Meet the unconventional, uncompromising Elizabeth Zott.
Lessons in Chemistry is a brilliant read – or listen in this instance. Loved its strong feminist theme and Zott’s character, although sometimes too headstrong, is a great protagonist. 5-star performance all around.
30 | The Sea Raiders by H. G. Wells
A disgusting account of a school of giant squid attacking a seaside resort, and two other examples of Wells’ extraordinary imagination at work – ‘The Magic Shop’ and ‘The Land Ironclads’
One of 46 new books in the bestselling Little Black Classics series, to celebrate the first ever Penguin Classic in 1946. Each book gives readers a taste of the Classics’ huge range and diversity, with works from around the world and across the centuries – including fables, decadence, heartbreak, tall tales, satire, ghosts, battles and elephants.
I do love the Little Black Classic books, but unfortunately, No. 84 is not the best I have read so far from the collection. I enjoyed the disturbing narrative of The Sea Raiders, but The Land Ironclads was extremely dull and The Magic Shop was okay but not as good as the first story. I’m afraid this only gets 2-stars from me.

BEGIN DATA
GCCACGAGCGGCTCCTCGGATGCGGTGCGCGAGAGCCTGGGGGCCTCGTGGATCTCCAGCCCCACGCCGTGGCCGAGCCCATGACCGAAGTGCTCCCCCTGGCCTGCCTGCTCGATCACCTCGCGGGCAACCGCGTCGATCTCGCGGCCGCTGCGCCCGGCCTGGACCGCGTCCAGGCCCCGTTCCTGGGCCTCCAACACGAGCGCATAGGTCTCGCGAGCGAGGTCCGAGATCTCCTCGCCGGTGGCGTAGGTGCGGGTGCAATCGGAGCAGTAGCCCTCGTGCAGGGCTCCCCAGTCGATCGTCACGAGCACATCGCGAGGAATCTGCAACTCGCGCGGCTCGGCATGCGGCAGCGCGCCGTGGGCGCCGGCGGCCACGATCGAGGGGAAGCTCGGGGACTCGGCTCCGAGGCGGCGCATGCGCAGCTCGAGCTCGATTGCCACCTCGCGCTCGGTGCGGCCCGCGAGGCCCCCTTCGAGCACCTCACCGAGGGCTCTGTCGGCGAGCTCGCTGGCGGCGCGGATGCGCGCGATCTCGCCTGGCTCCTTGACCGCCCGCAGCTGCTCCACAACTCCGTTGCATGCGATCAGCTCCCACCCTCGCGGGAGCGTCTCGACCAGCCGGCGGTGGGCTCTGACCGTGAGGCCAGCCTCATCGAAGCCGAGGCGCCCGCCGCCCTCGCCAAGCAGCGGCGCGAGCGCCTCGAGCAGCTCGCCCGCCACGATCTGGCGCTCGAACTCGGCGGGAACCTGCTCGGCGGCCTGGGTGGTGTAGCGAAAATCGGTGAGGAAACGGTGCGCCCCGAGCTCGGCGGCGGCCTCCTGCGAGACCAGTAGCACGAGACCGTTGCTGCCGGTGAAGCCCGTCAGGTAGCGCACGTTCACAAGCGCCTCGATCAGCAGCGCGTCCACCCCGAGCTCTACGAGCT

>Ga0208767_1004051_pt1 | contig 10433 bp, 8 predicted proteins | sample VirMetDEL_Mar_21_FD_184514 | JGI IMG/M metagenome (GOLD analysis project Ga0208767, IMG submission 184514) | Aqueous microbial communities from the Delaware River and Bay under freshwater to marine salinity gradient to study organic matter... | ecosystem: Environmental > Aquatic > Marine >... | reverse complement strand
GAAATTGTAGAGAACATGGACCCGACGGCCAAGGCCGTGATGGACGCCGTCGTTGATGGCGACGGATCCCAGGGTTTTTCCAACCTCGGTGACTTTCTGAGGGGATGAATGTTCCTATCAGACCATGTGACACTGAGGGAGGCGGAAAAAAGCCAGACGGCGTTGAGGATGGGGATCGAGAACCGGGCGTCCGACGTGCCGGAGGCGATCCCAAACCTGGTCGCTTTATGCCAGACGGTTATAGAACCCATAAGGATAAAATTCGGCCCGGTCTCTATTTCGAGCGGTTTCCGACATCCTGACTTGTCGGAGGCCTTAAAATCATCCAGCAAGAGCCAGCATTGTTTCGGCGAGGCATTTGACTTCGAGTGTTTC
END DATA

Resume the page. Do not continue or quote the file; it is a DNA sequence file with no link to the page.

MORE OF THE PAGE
31 | Mary Ventura and the Ninth Kingdom by Sylvia Plath
Lips the colour of blood, the sun an unprecedented orange, train wheels that sound like ‘guilt, and guilt, and guilt’: these are just some of the things Mary Ventura begins to notice on her journey to the ninth kingdom.
‘But what is the ninth kingdom?’ she asks a kind-seeming lady in her carriage. ‘It is the kingdom of the frozen will,’ comes the reply. ‘There is no going back.’
Sylvia Plath’s strange, dark tale of independence over infanticide, written not long after she herself left home, grapples with mortality in motion.
When I ordered this book I completely ignored who the author was, drawn as I was by the cover and the title – if I checked to see it was by Sylvia Plath I confess I might have seriously considered deleting it from my basket. When I hear her name all I can think of is misery – she is after all renowned for her depression and suicide, and though I am not completely heartless, I don’t enjoy reading depressive stories. Yet, I should also not judge since I have actively avoided her works and I did in fact enjoy Mary Ventura and the Ninth Kingdom. It’s dark and yet a little pompous in its narrative, but still, I enjoyed it enough to want to start reading more of Plath – something I thought I would never want to do. 4-star story for me.